It seems obvious, but we’re not doing a great job of it. For example, less than 14 percent of plastic packaging is recycled. Confused about what can and can’t go in the bin? Check out the number on the bottom of the container. Most beverage and liquid cleaner bottles will be #1 (PET), which is commonly accepted by most curbside recycling companies. Containers marked #2 (HDPE; typically slightly heavier-duty bottles for milk, juice, and laundry detergent) and #5 (PP; plastic cutlery, yogurt and margarine tubs, ketchup bottles) are also recyclable in some areas. For the specifics on your area, check out Earth911.org’s recycling directory.
7. Support a bag tax or ban.
Urge your elected officials to follow the lead of those in San Francisco, Chicago, and close to 150 other cities and counties by introducing or supporting legislation that would make plastic-bag use less desirable.
8. Buy in bulk.
Single-serving yogurts, travel-size toiletries, tiny packages of nuts—consider the product-to-packaging ratio of items you tend to buy often and select the bigger container instead of buying several smaller ones over time.
9. Bring your own garment bag to the dry cleaner.
Invest in a zippered fabric bag and request that your cleaned items be returned in it instead of sheathed in plastic. (And while you’re at it, make sure you’re frequenting a dry cleaner that skips the perc, a toxic chemical found in some cleaning solvents.)
10. Put pressure on manufacturers.
Though we can make a difference through our own habits, corporations obviously have a much bigger footprint. If you believe a company could be smarter about its packaging, make your voice heard. Write a letter, send a tweet, or hit them where it really hurts: Give your money to a more sustainable competitor.” NRDC
I would add one thing to the list. Never use Styrofoam! Some stores package fruits and vegetables on Styrofoam trays! Awful.
Finally, current status of the Mississippi River in the Twin Cities from Friends of the Mississippi.
I am happy, it is Earth Day, and I am very happy that the city of Minneapolis took a bold stand on Styrofoam containers. Congratulations to Minneapolis for banning Styrofoam “To Go” containers. The ban begins on Earth Day, April 22, 2015.
Minneapolis is a city of many lakes, many creeks, and the Mississippi River. Materials like plastic and Styrofoam break into tiny pieces and could exist for hundreds of years in these water bodies.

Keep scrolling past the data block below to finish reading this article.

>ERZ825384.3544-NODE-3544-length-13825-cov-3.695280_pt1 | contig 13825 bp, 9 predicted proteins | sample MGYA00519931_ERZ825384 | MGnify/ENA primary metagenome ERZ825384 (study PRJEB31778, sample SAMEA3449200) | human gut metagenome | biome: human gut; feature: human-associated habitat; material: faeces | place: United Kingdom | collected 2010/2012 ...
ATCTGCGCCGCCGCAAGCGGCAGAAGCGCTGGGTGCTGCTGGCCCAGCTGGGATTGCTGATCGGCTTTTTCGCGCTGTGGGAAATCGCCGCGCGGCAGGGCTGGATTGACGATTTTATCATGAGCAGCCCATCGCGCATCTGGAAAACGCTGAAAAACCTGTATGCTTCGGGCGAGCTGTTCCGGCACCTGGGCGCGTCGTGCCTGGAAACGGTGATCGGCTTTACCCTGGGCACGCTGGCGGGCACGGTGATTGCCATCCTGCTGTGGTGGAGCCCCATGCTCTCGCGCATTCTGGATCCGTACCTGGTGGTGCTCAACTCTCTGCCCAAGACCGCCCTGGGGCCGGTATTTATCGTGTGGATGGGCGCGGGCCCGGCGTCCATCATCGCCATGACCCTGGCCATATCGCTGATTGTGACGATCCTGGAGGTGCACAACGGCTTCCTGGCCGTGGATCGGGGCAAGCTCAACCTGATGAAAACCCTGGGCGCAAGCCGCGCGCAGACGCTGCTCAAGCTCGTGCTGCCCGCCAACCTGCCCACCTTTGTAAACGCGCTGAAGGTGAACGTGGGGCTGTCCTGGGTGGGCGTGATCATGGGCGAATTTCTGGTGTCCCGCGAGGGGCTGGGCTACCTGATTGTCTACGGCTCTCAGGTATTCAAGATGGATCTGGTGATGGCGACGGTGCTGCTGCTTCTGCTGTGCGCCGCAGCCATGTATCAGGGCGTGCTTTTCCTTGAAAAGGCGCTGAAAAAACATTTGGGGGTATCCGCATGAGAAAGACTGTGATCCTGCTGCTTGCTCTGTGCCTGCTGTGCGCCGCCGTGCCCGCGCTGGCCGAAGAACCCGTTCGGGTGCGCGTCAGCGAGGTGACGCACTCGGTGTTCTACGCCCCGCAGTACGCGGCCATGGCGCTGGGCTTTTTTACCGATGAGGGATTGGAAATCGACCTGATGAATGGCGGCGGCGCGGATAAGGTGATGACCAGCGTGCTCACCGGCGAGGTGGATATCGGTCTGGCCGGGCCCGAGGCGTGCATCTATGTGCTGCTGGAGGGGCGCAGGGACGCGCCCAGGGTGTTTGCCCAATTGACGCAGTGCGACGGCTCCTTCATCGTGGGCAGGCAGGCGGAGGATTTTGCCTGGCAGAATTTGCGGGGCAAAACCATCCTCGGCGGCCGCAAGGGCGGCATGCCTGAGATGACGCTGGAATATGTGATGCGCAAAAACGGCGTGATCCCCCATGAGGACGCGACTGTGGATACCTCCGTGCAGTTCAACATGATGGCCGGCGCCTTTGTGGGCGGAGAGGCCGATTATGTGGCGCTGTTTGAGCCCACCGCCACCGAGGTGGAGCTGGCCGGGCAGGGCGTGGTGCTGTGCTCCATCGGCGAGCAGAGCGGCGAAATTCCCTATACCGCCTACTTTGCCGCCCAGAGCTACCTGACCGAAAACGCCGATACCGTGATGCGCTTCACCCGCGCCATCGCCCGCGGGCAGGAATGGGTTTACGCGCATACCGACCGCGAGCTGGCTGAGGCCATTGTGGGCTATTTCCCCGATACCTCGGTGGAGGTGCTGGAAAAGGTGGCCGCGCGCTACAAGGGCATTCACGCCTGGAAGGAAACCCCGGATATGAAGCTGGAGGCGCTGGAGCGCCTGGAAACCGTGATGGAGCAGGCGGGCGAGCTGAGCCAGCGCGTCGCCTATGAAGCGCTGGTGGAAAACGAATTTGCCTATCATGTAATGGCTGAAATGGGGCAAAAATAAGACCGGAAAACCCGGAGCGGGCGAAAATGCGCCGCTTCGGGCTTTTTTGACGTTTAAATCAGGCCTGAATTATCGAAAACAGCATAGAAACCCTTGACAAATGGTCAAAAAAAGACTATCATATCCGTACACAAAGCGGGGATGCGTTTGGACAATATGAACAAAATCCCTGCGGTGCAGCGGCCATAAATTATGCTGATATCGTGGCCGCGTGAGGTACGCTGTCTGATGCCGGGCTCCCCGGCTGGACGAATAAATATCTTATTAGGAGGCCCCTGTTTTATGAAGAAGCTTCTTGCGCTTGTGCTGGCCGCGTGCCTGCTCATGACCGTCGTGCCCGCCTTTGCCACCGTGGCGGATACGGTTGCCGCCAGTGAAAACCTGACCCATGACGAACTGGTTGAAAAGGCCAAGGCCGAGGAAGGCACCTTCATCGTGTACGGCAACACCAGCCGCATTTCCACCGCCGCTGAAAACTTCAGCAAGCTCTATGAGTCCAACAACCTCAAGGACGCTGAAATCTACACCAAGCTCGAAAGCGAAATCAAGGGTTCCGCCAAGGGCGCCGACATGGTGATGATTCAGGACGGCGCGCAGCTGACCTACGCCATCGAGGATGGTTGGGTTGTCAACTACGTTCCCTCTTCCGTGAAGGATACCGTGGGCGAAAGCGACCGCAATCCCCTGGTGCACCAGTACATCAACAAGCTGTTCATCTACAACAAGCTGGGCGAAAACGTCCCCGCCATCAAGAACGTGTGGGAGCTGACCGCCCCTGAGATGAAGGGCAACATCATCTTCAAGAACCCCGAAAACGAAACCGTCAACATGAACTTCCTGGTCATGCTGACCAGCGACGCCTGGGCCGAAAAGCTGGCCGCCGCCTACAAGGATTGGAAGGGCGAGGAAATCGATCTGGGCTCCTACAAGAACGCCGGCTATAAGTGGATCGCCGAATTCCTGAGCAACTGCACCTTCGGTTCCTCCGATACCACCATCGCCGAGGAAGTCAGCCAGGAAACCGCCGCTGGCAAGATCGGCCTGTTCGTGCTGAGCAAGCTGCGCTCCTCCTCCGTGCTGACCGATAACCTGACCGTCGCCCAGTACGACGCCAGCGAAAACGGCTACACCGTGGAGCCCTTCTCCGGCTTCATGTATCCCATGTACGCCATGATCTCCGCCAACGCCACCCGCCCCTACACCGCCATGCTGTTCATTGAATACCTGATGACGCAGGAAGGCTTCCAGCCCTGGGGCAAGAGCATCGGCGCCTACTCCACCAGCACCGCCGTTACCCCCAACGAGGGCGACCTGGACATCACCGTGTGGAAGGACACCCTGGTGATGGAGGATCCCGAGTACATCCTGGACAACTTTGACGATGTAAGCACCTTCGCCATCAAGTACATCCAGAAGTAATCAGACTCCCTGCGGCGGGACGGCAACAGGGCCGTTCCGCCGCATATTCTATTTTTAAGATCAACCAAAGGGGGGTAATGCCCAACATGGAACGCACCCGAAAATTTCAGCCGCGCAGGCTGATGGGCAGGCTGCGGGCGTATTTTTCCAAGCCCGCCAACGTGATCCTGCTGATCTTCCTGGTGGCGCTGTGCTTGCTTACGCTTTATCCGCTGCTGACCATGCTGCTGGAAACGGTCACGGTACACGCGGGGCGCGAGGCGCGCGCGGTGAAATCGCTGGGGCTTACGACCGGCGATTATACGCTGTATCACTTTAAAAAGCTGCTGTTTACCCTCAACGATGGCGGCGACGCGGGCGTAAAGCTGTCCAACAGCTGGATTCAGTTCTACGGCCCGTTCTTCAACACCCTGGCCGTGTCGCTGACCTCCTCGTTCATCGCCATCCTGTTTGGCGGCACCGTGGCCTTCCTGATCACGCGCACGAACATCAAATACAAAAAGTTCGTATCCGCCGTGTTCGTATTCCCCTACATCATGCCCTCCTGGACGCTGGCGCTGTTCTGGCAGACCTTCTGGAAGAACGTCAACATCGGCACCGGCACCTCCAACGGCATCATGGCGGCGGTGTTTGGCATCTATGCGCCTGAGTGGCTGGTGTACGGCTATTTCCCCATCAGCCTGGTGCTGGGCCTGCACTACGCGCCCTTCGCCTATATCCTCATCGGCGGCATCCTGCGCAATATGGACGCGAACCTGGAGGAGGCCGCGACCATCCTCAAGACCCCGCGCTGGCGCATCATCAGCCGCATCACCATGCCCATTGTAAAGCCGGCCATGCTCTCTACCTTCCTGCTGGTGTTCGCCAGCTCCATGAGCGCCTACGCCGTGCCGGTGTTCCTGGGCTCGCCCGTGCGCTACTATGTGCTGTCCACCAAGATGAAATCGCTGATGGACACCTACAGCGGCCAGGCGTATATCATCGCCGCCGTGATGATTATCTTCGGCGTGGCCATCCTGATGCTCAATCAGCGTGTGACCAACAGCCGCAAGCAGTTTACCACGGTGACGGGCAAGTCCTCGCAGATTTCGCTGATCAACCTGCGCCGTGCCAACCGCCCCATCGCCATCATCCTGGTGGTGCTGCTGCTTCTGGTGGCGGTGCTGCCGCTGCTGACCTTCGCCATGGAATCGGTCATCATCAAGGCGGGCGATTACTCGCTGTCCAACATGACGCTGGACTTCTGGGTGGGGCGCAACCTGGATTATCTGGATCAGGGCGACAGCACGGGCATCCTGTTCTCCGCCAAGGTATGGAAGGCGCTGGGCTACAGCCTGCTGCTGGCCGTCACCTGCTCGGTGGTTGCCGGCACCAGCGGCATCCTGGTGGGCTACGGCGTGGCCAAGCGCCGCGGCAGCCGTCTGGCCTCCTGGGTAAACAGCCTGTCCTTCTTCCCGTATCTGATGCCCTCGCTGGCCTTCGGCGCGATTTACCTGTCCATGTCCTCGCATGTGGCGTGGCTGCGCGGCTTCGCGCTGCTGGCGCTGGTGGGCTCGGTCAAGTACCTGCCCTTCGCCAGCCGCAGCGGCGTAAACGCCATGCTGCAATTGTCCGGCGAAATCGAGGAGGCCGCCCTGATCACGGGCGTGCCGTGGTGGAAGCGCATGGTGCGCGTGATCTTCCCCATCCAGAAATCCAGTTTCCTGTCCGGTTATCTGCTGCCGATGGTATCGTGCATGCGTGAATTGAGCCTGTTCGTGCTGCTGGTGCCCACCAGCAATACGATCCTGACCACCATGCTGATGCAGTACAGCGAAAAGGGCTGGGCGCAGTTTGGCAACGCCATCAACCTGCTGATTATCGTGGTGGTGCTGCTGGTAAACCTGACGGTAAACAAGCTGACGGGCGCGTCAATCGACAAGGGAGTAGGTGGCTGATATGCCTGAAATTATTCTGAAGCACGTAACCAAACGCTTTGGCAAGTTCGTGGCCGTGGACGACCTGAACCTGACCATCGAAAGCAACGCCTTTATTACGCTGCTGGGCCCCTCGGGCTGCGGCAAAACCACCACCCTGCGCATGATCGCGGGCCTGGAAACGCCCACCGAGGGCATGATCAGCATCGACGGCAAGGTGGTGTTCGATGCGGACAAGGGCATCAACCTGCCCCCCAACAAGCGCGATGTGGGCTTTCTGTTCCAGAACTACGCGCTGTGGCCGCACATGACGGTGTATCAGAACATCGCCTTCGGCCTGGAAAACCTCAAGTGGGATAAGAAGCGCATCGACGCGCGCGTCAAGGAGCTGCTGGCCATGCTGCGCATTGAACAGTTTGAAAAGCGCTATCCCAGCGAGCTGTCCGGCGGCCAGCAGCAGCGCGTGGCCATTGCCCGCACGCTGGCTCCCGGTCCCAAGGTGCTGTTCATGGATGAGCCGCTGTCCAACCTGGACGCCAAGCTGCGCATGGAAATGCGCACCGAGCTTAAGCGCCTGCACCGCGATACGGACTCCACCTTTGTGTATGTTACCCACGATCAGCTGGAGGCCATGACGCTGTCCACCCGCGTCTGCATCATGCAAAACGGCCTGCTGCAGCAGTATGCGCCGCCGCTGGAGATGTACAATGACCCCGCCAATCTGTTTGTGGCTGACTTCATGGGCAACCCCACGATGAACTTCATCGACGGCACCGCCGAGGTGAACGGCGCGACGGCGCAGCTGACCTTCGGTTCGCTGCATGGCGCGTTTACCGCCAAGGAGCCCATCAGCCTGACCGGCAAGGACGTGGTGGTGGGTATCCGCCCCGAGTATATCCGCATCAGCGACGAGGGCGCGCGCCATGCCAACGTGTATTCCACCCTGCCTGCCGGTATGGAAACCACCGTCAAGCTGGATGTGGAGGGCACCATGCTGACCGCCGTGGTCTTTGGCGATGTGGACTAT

“It’s estimated that 10 million Styrofoam containers are thrown away in Minnesota each year. Styrofoam is not impossible to recycle, but is difficult to clean and far costlier to recycle than other, more sustainable containers. Styrofoam also contains potentially cancer-causing chemicals that leach into food, especially when heated.” City Pages http://blogs.citypages.com/food/2014/05/styrofoam_officially_banned_in_minneapolis.php
This past January when I was visiting one of the most beautiful places on earth, the Caribbean, I observed litter that upset me. Yes, I am obsessed with litter and clean water. Litter along waterways is unacceptable. The shock was that some local restaurants only served their food in Styrofoam boxes. The Styrofoam boxes were littering the street gutters and shoreline. I wanted no part of this Styrofoam disaster, and searched for food on real plates. Often they had to wash plates just for us.
Why does this upset me? Styrofoam breaks into tiny pieces and no one knows how long it will last in our oceans, maybe forever. Not good for sea life or ocean health. Styrofoam can be recycled, but it is very hard to find. Manufacturers of Styrofoam as well as Coca-Cola and plastic bottle industry should recycle the harmful products they produce, and we should all avoid Styrofoam and plastic bottles as much as possible.
The discouraging ocean pollution I saw this year in the Caribbean
Fifteen years ago when I was in the Dominican Republic and I was shocked by the piles of plastic waste standing on the streets. Since then I have been sorry to observe plastic waste in many other countries. It really bothers me when I see it in streams washing into the sea. In January 2015 my adventures took me to St. Kitts, Antigua, Dominica and St Luci in the Caribbean. The plastic bag waste seemed better, but the ubiquitous Styrofoam container use has become ridiculous . Instead of searching for good food it became, “Where can we eat on a real plate?” Most local food was served in Styrofoam boxes, even to sit down and eat inside a local restaurant. Styrofoam containers and plastic bottles fill the gutters and beaches. The Caribbean is without doubt one of the most beautiful places on our earth, but the waste and pollution they are sending into our oceans is unacceptable. An effort is made to pick up trash on tourist beaches and around cruise boat areas. I assume the tourist boards do know this behavior of trashing is not acceptable. Styrofoam breaks into tiny little pieces, it could survive for hundreds of years, and I can’t imagine the harm it does to sea life? How can the world community help them recycle, replace Styrofoam, and help protect our oceans? The World Bank? Rotary International? Coca-Cola? Plastic Bank? Ocean Conservancy?
Hope For the Future?
The Plastic Collected by The Plastic Bank, is Recycled into Social Plastic®. Please Ask Brands to Help Keep Plastic Out of the Oceans While Helping People in Need By Using Recycled Social Plastic®. http://plasticbank.org/